Opana Replacing OxyContin for Many Abusers

In an effort to combat abuse of OxyContin, its maker Purdue Pharma recently changed the formula of OxyContin tablets.  Abusers typically crush the pills and then chew, inject or snort them.  The new formula, which makes the pills more difficult to crush, has caused some people who are addicted to OxyContin to switch to heroin o

Opana ER - Extended Release

r other opiate prescription drugs.  As a result, the prescription drug Opana is seeing a rise in popularity as a street drug.

Opana, the brand name for oxymorphone hydrochloride, is a narcotic painkiller that is similar to morphine.  It is prescribed for the treatment of moderate to severe pain.  Opana is also available in an extended-release form known as Opana ER that is intended to provide around-the-clock treatment for chronic pain.  Among prescription drug abusers, Opana is referred to by several slang names that are derived from its appearance including pink lady, pink heaven, stop signs, octagons and The O Bomb.

A key difference between Opana and OxyContin, which is based on oxycodone, is that oxymorphone is more of a sedative and provides a shorter euphoric high.  This shorter high makes Opana extremely habit-forming since abusers require more of the drug to maintain the desired level of euphoria.

The effects and symptoms of Opana addiction and abuse include:

  • Dry mouth
  • Headache
  • Cold and clammy skin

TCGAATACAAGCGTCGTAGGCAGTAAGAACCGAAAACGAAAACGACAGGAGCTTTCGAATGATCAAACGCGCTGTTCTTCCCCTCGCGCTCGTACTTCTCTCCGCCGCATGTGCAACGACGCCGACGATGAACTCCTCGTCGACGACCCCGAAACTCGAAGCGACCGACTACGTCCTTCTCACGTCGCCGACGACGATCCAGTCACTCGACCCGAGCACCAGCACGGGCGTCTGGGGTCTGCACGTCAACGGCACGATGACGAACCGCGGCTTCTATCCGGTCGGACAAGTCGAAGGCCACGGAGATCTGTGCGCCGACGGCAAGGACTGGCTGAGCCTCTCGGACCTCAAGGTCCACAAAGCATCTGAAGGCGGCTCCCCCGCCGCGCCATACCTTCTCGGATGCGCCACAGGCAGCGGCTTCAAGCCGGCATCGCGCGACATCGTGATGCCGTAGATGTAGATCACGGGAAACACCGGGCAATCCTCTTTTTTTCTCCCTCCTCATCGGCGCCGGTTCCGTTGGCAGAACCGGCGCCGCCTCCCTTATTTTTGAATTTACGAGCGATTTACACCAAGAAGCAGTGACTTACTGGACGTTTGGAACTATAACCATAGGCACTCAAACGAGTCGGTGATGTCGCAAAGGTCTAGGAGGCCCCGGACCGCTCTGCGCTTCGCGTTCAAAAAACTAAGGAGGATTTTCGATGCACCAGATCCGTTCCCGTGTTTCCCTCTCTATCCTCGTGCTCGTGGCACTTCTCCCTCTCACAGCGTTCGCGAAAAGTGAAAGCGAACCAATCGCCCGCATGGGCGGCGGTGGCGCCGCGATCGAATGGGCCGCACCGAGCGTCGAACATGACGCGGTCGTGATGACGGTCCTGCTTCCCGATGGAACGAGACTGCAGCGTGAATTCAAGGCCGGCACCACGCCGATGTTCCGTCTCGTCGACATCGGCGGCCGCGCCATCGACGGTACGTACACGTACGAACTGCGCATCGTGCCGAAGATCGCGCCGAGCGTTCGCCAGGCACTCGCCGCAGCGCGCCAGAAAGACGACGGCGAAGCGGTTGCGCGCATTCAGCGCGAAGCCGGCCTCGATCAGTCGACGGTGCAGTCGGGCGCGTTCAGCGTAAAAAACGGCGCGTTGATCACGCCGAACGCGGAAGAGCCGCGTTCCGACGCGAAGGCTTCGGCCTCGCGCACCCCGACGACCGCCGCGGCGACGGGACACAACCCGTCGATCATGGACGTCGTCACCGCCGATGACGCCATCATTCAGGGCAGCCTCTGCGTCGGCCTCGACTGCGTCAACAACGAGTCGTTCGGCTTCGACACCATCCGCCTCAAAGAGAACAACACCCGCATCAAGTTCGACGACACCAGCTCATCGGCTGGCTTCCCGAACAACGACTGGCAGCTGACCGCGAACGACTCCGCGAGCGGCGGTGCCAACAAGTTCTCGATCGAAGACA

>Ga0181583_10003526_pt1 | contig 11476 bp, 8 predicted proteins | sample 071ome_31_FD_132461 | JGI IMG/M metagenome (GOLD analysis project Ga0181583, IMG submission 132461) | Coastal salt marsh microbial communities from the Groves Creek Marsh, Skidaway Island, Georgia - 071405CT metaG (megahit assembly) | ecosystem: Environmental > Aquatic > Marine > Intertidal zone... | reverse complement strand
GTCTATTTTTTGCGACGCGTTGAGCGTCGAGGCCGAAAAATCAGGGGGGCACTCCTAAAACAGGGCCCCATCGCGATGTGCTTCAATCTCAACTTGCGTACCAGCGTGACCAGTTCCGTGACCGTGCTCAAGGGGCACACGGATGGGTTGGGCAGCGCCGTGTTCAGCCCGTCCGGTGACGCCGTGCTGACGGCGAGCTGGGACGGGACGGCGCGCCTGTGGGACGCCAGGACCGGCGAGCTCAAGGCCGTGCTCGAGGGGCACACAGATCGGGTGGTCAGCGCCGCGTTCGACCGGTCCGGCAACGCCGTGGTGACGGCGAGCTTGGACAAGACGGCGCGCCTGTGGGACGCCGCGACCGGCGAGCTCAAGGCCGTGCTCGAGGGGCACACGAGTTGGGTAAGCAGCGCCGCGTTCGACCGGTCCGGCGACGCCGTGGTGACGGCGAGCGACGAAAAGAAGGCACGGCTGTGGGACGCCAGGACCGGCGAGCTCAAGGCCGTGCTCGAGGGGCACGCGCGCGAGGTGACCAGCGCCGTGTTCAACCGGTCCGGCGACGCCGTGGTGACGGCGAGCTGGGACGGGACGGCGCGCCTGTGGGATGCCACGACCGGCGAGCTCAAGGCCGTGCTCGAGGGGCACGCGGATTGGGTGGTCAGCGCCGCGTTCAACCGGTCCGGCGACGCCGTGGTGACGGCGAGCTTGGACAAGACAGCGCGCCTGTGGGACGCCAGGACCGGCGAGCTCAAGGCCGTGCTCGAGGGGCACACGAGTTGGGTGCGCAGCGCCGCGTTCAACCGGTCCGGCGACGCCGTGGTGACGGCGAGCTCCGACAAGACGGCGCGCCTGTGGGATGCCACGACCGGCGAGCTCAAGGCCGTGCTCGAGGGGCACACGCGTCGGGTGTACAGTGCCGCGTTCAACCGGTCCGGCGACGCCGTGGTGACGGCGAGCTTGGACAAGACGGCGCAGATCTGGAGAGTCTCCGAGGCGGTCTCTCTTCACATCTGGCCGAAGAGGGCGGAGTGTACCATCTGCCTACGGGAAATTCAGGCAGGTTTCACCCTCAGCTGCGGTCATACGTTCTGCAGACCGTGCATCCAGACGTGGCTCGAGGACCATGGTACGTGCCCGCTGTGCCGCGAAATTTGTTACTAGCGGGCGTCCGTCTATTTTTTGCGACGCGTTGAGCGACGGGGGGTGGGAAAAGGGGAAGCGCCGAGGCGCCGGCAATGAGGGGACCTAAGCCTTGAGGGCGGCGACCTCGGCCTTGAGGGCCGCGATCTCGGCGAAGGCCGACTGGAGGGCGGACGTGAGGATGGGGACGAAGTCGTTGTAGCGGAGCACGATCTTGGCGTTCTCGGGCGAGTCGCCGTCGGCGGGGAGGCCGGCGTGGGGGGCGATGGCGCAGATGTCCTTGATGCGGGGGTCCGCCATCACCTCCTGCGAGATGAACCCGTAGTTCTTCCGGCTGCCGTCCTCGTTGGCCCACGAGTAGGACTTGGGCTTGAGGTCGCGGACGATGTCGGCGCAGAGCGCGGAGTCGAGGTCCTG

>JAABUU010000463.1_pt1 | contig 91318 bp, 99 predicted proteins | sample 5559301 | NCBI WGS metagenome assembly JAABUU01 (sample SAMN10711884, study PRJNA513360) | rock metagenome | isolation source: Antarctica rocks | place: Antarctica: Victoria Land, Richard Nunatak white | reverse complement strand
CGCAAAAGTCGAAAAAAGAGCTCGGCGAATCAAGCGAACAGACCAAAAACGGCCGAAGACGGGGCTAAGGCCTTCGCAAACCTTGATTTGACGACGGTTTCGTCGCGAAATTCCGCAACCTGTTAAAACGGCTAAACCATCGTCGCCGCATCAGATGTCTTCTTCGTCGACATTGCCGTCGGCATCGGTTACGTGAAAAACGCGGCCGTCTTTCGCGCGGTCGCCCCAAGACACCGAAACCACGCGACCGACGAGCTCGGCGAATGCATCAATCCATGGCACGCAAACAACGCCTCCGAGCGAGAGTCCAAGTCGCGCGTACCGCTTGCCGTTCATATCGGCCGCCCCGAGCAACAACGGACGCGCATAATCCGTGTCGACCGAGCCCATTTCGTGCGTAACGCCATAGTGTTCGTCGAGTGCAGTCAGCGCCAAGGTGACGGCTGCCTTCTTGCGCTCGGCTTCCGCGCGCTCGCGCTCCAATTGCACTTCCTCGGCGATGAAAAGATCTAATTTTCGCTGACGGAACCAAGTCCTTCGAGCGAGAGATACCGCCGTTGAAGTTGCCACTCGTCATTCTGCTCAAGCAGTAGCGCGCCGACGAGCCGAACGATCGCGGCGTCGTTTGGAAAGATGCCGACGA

• Constipation or diarrhea
  • Loss of appetite
  • Nervousness and anxiety
  • Respiratory depression
  • Fatigue and extreme sleepiness
  • Dizziness, nausea and light-headedness
  • Stupor or coma

An overdose of Opana may lead to circulatory collapse, apnea, cardiac arrest and death.

Opana has only been on the market for about 5 years, so its full potential for abuse is not yet known.  According to its manufacturer, Endo Pharmaceuticals, it was introduced as an alternative for patients who develop a tolerance for other types of painkillers.  Endo previously marketed oxymorphone under the name Numorphan but was forced to withdraw it from the market in 1972 because it was highly sought after by opioid addicts.  Numorphan tablets, known on the street as “blues” due to their color, were very easy to dissolve and inject and were highly potent when used intravenously.

According to the DEA, uninformed Opana abusers who have previously used Oxycontin are at risk of unintentional overdose because Opana is stronger than OxyContin.  In addition, a safe dose of Opana when injected is lower than the safe oral dose, increasing the risk for overdose.

The treatment for Opana addiction is similar to treatment for other types of opioids.  Detoxification is required to overcome withdrawal from physical addition, followed by residential drug treatment, addiction therapy and follow-up counseling.

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